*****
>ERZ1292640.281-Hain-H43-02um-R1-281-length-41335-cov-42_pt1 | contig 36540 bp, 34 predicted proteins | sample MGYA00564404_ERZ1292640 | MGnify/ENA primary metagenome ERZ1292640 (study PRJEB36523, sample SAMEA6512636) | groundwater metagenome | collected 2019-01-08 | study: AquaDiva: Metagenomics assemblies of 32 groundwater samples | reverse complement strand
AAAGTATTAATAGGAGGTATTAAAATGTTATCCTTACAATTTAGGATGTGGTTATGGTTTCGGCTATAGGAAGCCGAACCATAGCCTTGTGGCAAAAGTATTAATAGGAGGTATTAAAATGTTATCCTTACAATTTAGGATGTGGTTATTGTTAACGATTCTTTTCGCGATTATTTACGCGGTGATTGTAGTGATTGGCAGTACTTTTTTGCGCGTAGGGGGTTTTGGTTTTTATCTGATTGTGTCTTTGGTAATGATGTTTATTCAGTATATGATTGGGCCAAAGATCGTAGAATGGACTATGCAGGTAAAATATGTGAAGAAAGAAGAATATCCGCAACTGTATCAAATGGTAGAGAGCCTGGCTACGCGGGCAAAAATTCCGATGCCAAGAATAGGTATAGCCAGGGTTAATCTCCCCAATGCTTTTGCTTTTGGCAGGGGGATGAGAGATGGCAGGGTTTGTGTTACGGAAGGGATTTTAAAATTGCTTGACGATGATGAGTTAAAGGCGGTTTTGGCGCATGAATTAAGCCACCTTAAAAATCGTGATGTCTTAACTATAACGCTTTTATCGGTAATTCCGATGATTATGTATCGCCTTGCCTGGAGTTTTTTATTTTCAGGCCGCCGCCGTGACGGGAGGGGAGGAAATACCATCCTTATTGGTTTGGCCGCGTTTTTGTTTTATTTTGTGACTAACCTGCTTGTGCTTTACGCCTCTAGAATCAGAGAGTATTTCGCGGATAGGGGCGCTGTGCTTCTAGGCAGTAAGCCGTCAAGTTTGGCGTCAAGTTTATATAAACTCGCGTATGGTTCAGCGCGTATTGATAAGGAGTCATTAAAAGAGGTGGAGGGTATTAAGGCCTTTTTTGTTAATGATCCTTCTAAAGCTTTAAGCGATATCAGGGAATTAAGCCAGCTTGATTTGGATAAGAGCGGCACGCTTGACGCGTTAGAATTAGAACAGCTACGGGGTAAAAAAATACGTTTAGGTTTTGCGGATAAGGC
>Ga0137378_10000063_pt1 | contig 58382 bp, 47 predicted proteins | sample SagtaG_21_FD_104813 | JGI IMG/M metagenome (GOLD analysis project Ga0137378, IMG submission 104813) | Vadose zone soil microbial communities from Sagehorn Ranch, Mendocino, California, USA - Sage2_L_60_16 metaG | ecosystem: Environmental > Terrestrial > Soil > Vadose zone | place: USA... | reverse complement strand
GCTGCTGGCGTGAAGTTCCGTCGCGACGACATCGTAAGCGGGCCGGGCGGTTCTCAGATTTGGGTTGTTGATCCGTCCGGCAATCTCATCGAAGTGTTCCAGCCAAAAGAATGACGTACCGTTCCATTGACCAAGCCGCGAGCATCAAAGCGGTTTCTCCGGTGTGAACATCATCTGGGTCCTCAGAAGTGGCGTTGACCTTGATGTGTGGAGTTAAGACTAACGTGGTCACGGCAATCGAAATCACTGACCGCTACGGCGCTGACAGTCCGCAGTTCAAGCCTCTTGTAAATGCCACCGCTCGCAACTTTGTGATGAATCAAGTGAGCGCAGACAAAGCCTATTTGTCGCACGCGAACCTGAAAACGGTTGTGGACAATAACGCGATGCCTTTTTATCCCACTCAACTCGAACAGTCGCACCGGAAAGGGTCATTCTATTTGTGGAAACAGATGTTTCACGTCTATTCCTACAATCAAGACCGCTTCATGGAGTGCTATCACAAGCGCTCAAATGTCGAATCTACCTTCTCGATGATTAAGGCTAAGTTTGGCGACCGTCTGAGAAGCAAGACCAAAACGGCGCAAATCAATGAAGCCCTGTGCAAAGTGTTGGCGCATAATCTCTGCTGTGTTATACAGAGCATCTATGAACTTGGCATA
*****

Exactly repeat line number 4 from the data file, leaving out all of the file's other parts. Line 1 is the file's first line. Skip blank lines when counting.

GCTGCTGGCGTGAAGTTCCGTCGCGACGACATCGTAAGCGGGCCGGGCGGTTCTCAGATTTGGGTTGTTGATCCGTCCGGCAATCTCATCGAAGTGTTCCAGCCAAAAGAATGACGTACCGTTCCATTGACCAAGCCGCGAGCATCAAAGCGGTTTCTCCGGTGTGAACATCATCTGGGTCCTCAGAAGTGGCGTTGACCTTGATGTGTGGAGTTAAGACTAACGTGGTCACGGCAATCGAAATCACTGACCGCTACGGCGCTGACAGTCCGCAGTTCAAGCCTCTTGTAAATGCCACCGCTCGCAACTTTGTGATGAATCAAGTGAGCGCAGACAAAGCCTATTTGTCGCACGCGAACCTGAAAACGGTTGTGGACAATAACGCGATGCCTTTTTATCCCACTCAACTCGAACAGTCGCACCGGAAAGGGTCATTCTATTTGTGGAAACAGATGTTTCACGTCTATTCCTACAATCAAGACCGCTTCATGGAGTGCTATCACAAGCGCTCAAATGTCGAATCTACCTTCTCGATGATTAAGGCTAAGTTTGGCGACCGTCTGAGAAGCAAGACCAAAACGGCGCAAATCAATGAAGCCCTGTGCAAAGTGTTGGCGCATAATCTCTGCTGTGTTATACAGAGCATCTATGAACTTGGCATA